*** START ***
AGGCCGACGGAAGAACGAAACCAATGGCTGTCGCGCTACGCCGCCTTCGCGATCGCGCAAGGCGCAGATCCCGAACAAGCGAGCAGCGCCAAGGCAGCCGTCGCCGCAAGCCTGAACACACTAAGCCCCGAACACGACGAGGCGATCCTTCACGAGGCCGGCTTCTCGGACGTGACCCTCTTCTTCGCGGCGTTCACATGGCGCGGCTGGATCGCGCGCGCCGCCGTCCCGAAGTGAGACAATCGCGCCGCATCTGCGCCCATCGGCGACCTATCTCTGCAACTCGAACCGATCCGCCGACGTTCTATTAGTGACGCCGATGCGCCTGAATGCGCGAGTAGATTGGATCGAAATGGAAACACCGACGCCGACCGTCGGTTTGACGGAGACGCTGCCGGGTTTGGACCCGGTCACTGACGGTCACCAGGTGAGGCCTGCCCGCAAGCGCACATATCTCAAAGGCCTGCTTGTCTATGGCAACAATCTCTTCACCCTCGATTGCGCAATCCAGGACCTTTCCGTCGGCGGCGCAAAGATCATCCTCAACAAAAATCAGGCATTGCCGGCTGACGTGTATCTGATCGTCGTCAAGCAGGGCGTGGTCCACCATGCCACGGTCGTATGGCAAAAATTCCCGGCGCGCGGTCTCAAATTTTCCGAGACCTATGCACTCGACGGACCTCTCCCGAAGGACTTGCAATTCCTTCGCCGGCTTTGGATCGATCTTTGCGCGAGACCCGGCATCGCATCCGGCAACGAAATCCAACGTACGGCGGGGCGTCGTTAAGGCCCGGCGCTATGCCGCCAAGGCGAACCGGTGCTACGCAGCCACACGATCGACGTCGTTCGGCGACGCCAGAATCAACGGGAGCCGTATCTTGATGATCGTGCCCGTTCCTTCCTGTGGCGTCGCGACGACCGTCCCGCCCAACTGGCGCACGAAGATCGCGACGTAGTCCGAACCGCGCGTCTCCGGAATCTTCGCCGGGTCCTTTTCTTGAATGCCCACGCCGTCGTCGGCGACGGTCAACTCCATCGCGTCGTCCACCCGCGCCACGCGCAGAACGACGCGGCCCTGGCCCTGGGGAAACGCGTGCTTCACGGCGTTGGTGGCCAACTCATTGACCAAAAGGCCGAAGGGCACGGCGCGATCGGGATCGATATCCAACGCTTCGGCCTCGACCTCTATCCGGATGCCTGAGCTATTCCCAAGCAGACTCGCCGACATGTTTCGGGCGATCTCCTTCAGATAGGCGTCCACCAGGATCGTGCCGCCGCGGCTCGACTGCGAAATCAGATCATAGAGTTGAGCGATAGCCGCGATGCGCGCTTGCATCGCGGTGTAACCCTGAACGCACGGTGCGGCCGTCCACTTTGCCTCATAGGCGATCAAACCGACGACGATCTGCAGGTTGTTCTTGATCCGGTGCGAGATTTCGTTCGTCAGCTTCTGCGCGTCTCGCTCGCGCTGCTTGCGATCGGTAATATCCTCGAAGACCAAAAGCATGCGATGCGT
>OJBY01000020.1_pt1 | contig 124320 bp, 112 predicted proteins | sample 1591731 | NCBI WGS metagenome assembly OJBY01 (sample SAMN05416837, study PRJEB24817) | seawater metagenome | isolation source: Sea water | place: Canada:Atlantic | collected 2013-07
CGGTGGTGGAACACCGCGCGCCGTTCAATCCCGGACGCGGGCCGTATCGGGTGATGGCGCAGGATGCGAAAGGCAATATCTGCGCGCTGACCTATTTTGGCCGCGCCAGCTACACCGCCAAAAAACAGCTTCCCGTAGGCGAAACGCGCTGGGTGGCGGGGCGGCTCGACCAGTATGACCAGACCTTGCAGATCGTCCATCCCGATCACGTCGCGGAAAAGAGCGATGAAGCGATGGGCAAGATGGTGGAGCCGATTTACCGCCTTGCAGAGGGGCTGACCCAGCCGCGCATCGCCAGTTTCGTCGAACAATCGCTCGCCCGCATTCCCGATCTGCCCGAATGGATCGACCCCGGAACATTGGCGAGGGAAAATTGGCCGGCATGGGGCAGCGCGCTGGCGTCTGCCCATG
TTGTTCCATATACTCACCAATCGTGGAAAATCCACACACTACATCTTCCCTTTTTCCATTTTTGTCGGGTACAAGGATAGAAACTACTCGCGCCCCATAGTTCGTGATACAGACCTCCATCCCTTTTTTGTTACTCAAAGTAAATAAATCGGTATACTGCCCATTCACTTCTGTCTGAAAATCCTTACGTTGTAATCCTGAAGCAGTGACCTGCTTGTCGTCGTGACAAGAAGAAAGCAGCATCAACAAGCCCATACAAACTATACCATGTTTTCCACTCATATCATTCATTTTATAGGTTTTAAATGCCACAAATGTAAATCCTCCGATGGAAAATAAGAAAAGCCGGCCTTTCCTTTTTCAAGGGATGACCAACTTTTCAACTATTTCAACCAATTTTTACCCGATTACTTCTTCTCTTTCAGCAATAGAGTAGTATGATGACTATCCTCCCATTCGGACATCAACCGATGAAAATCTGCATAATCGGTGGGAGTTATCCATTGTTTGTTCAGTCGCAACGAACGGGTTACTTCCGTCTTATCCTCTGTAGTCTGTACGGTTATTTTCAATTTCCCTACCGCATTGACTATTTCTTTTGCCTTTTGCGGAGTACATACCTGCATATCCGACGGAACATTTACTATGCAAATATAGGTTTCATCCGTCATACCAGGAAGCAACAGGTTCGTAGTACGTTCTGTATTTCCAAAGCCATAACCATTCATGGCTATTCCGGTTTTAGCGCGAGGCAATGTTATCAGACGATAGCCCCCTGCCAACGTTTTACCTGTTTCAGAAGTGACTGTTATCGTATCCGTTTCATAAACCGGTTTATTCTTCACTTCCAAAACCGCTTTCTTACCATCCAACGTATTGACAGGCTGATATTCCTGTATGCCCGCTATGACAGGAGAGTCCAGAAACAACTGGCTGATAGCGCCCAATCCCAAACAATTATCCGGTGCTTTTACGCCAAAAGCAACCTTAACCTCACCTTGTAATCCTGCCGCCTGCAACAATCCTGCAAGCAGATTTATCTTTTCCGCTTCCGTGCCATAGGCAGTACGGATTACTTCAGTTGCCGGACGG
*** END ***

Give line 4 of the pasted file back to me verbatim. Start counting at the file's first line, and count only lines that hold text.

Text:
TTGTTCCATATACTCACCAATCGTGGAAAATCCACACACTACATCTTCCCTTTTTCCATTTTTGTCGGGTACAAGGATAGAAACTACTCGCGCCCCATAGTTCGTGATACAGACCTCCATCCCTTTTTTGTTACTCAAAGTAAATAAATCGGTATACTGCCCATTCACTTCTGTCTGAAAATCCTTACGTTGTAATCCTGAAGCAGTGACCTGCTTGTCGTCGTGACAAGAAGAAAGCAGCATCAACAAGCCCATACAAACTATACCATGTTTTCCACTCATATCATTCATTTTATAGGTTTTAAATGCCACAAATGTAAATCCTCCGATGGAAAATAAGAAAAGCCGGCCTTTCCTTTTTCAAGGGATGACCAACTTTTCAACTATTTCAACCAATTTTTACCCGATTACTTCTTCTCTTTCAGCAATAGAGTAGTATGATGACTATCCTCCCATTCGGACATCAACCGATGAAAATCTGCATAATCGGTGGGAGTTATCCATTGTTTGTTCAGTCGCAACGAACGGGTTACTTCCGTCTTATCCTCTGTAGTCTGTACGGTTATTTTCAATTTCCCTACCGCATTGACTATTTCTTTTGCCTTTTGCGGAGTACATACCTGCATATCCGACGGAACATTTACTATGCAAATATAGGTTTCATCCGTCATACCAGGAAGCAACAGGTTCGTAGTACGTTCTGTATTTCCAAAGCCATAACCATTCATGGCTATTCCGGTTTTAGCGCGAGGCAATGTTATCAGACGATAGCCCCCTGCCAACGTTTTACCTGTTTCAGAAGTGACTGTTATCGTATCCGTTTCATAAACCGGTTTATTCTTCACTTCCAAAACCGCTTTCTTACCATCCAACGTATTGACAGGCTGATATTCCTGTATGCCCGCTATGACAGGAGAGTCCAGAAACAACTGGCTGATAGCGCCCAATCCCAAACAATTATCCGGTGCTTTTACGCCAAAAGCAACCTTAACCTCACCTTGTAATCCTGCCGCCTGCAACAATCCTGCAAGCAGATTTATCTTTTCCGCTTCCGTGCCATAGGCAGTACGGATTACTTCAGTTGCCGGACGG